In a band context its kinda reaching a agreement on where they should fall and every one plays there. and stays there.

    Its allso dependent on tempo a little behind at one tempo is cool but might sound a little heavy handed at another.

    I would contest the most important thing that you need to know and its the hardest to teach is being able to read a player and deside where thier putting things and deside if you whant to go with them or push them or pull them. The ability to go with them will make you very popular. You will make them feel comfortable because your following thier natural thing. Ont eh other hand some people enjoy following you and are willing to let you deside things.

    Of corse all this usually goes on with out thinking and goes unsaid as well. I just think too much.



    AJ
     
  6. Mickey Shane

    Mickey Shane what goes here?

    Feb 23, 2003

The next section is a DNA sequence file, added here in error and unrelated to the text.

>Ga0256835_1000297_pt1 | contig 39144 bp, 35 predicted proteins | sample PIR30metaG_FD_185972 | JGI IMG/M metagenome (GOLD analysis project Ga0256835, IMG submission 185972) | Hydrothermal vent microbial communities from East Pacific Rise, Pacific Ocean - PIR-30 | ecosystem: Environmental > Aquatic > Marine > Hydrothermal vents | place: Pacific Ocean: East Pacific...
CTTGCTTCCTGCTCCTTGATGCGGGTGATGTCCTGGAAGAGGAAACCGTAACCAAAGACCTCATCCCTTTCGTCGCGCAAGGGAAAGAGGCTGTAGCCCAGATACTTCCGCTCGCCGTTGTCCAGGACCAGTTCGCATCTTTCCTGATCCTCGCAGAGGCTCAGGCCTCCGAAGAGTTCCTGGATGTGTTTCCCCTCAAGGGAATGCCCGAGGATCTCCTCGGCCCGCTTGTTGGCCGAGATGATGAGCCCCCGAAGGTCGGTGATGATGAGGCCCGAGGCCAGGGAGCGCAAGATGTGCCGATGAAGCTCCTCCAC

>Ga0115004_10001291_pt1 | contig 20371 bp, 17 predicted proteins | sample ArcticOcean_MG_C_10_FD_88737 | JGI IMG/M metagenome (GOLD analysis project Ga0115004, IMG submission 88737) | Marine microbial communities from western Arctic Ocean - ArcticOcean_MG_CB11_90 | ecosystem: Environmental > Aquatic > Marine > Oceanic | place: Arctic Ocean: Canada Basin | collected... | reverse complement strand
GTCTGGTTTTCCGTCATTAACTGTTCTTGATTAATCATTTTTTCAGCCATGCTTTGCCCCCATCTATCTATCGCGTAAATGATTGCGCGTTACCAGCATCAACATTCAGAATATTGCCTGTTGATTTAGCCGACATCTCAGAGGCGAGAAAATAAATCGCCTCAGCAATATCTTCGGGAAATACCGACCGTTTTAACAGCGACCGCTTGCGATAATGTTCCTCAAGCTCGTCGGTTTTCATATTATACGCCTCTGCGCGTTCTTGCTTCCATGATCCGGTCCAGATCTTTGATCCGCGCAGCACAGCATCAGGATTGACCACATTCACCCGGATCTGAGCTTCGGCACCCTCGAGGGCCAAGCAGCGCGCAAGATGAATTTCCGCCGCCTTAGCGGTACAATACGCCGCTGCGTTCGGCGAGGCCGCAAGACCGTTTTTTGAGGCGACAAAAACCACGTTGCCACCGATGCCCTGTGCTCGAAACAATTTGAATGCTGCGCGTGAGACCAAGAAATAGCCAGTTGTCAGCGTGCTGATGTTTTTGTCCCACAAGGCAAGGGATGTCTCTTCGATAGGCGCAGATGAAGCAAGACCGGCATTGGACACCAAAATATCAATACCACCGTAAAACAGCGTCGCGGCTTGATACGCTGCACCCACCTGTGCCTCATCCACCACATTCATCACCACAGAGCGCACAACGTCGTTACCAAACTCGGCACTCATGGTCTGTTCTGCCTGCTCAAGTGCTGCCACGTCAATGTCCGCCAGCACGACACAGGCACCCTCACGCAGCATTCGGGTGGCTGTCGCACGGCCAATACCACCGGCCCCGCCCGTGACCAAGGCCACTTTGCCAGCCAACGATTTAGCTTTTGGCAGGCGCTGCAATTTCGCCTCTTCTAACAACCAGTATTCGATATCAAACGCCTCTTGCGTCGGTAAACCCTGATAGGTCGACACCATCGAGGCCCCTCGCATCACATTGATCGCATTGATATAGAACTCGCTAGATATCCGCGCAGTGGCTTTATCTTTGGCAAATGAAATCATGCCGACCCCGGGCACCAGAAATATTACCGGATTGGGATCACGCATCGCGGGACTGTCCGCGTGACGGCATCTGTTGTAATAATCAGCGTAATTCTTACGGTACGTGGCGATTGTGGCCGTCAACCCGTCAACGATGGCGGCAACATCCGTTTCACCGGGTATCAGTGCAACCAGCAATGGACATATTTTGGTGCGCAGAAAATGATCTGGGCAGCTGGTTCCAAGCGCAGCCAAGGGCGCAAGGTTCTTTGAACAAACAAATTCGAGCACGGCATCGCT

Denton, Texas
    deepbob's explanation is spot on. Now you ask, how do I know as a bass player, that I am in fact, in the pocket?

    By playing in perfect time with the drummer. This will assure you a spot in the pocket every time. If your drummer struggles to keep time, find another drummer immediately. You've been lied to. If you don't know a drummer, use a metronome when you practice. Get a loud one. Thy are irritating as hell, but you'll be ready when you do play in a band setting.

    That other thing you do when your hand is in your front pocket, that's called scratching, I hope.
     
  7. Tim Cole

    Tim Cole

    Jun 12, 2002
    Findlay, Ohio
    It's all a feel thing fellas, when you're in the pocket, you will know it.
     
  8. Killdar

    Killdar

    Dec 16, 2002
    Portland Maine